- September 1, 1996
Two comments on "Career Transition Rules Build on Defense Lessons" ("Going Out of Business," May). The apparent reason why DoD has been successful in placing many of its RIF'd employees in other jobs through its Priority Placement Program was precisely that it was mandatory for other military organizations to accept qualified employees; and that a mechanism existed to match individual employees with suitable vacancies. That lesson seems to have been lost on Ed McHugh of the Office of Personnel Management when he says that individual employees have to take the initiative to identify and apply for vacancies in other agencies.
This policy ignores the fact that (a) just as the military, there are now few nonmilitary federal agencies which are actually hiring; (b) that what vacancies may develop in a particular agency from time to time are almost always filled from within the agency; (c) that there is no central repository (job bank) in which agencies are obligated to list all their vacancies, and which is readily accessible to all federal employees.
Finally, with recruiting and selection authority having been delegated by the Office of Personnel Management to federal agencies, there is really no effective way for OPM to motivate or control agencies to give outside applicants a fair chance in being considered, let alone selected for vacancies-other than making the usual, perfunctory reference to the "merit system," which really died decades ago.
OPM's policy on displaced federal employees responsible for finding their own jobs also has a definite Clintonesque ring to it: "I can feel your pain, but hey, so what?" There was a story circulating a few months ago that the President had signed an executive order directing nonmilitary agencies to fill vacancies with civilian employees from closing military bases. As it turned out, the President's "order" was but a friendly reminder to make use of all that talent being pushed out the door, but only if you really wanted to.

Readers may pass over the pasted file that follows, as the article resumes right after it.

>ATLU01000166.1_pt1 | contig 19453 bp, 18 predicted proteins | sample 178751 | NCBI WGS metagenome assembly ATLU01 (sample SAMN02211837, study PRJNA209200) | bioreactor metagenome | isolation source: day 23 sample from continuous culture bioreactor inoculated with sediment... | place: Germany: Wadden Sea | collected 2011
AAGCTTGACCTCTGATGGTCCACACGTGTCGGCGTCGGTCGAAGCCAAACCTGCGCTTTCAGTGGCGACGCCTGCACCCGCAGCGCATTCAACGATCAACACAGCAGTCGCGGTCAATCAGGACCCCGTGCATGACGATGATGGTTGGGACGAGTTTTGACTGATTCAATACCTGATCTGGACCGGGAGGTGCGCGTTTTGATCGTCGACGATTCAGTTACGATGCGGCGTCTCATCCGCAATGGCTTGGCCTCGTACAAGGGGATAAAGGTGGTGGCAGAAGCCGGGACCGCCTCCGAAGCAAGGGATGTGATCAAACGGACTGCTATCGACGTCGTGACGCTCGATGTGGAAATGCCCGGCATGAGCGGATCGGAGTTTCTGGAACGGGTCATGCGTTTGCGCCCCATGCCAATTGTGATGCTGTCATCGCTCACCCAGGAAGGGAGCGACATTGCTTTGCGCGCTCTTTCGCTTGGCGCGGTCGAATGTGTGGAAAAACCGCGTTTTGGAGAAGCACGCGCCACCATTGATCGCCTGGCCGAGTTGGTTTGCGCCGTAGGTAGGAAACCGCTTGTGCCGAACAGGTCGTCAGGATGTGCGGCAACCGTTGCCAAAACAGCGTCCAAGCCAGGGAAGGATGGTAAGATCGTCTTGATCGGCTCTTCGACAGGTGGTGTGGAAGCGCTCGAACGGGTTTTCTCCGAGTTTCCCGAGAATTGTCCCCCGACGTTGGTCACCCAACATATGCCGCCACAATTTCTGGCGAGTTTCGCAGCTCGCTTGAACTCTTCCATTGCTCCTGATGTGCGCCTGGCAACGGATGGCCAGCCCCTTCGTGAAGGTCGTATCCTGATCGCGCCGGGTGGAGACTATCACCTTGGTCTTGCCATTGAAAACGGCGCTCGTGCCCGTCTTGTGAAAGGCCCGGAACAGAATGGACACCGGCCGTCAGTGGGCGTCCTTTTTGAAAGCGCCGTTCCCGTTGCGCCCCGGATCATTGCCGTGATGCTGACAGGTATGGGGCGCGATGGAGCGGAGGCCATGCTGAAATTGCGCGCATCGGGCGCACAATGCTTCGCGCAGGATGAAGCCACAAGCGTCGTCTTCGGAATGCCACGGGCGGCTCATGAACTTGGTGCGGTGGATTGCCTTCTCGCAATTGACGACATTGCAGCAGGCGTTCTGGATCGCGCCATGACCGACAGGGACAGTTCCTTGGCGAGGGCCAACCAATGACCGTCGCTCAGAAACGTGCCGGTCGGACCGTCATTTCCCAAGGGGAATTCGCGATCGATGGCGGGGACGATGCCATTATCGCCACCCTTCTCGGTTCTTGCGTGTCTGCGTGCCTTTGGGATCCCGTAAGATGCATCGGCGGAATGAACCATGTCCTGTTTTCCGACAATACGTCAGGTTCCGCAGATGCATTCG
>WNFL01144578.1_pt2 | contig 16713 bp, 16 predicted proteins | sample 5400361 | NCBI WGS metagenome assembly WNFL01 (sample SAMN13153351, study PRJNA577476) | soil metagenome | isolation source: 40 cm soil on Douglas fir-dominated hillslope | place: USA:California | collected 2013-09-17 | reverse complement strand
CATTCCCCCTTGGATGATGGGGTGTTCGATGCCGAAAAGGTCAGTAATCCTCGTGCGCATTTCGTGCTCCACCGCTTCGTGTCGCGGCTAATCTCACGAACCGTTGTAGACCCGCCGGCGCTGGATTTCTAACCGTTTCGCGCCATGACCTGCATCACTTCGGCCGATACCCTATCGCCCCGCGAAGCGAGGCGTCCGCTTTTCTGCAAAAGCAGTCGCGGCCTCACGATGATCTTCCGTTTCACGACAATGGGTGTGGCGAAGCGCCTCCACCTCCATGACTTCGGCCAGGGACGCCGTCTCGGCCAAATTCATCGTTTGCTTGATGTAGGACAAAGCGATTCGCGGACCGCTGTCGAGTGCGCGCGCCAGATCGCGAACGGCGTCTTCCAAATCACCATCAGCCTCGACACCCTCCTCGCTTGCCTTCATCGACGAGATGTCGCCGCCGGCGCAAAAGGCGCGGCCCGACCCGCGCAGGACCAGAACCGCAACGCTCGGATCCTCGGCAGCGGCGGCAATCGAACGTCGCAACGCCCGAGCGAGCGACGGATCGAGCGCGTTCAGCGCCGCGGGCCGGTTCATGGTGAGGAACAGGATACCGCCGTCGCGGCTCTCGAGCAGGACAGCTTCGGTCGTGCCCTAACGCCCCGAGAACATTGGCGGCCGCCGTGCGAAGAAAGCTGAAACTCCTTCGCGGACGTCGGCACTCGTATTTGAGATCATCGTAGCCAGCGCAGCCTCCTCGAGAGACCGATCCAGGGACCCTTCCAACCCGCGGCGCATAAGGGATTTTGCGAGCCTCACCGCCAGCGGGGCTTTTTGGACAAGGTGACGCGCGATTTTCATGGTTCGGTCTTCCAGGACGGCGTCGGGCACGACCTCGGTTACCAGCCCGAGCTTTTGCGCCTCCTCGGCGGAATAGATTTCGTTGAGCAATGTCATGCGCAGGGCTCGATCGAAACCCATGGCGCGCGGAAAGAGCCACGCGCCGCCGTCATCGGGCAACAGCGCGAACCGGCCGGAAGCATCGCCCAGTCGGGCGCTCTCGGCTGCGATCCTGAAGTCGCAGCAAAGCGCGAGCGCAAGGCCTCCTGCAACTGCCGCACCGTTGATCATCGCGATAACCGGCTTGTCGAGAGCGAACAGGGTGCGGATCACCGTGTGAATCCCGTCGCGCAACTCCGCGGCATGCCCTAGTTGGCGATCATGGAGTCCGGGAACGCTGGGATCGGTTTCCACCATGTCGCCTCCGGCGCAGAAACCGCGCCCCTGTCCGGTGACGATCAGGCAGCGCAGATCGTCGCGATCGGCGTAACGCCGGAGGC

As to DoD's Priority Placement Program finding jobs in DoD organizations for about 130,000 of its displaced workers, I believe it would be unrealistic to expect that rate to continue. Since most displaced DoD employees would prefer to stay in the general location in which they have established themselves and their families, successful placement of the majority of displaced workers depends on whether other military installations in an employee's geographical area are still open and able to absorb displaced workers. That may have worked in 1981 and 1991, but is no longer the case. In Northern California, for example, the only Army base left is the Oakland Army Base, and it is slated to close during the 1997-99 time frame.
The minimum displaced civil servants expect from the brave new OPM policy of self-reliance is to come up with a comprehensive job bank in which all agencies must list all their vacancies and to provide ready access to that bank.
Expecting displaced workers to ferret out suitable vacancies in the labyrinth of the federal government bureaucracy is a cruel joke.
Klaus D. Grimm
ADCS for Information Management
Oakland Army Base
Travel Expenses: Spend to Save
In reference to your travel column in the July issue concerning hotels, why not try something that really motivates travelers to save the government money? Yes, this will require the government to make a really big paradigm shift to spend some money to save money.
First, give travelers half the difference between the per diem rate and their actual hotel cost when it is less than the per diem. Example: The per diem is $100, the hotel is $80, the traveler gets a $10 reward. The government saves $10.
Second, pay travelers half the per diem rate when they stay at a friend or relative's house-or on a park bench. The government saves half the per diem.
Since the one-half percentage is only my guess, and some Members of Congress may think it's a windfall for travelers, use one-third. This would also keep us sharper in math.
Sign Me Up
I just completed reading the article "Civilians at War" (July). All I can say is, it is about time. I have been trying to deploy myself. As an engineer with a Civil Engineer Squadron, I feel more than qualified to assist our forces overseas. Where do I sign up?
Chief, Systems Projects
Nellis Air Force Base, Nev.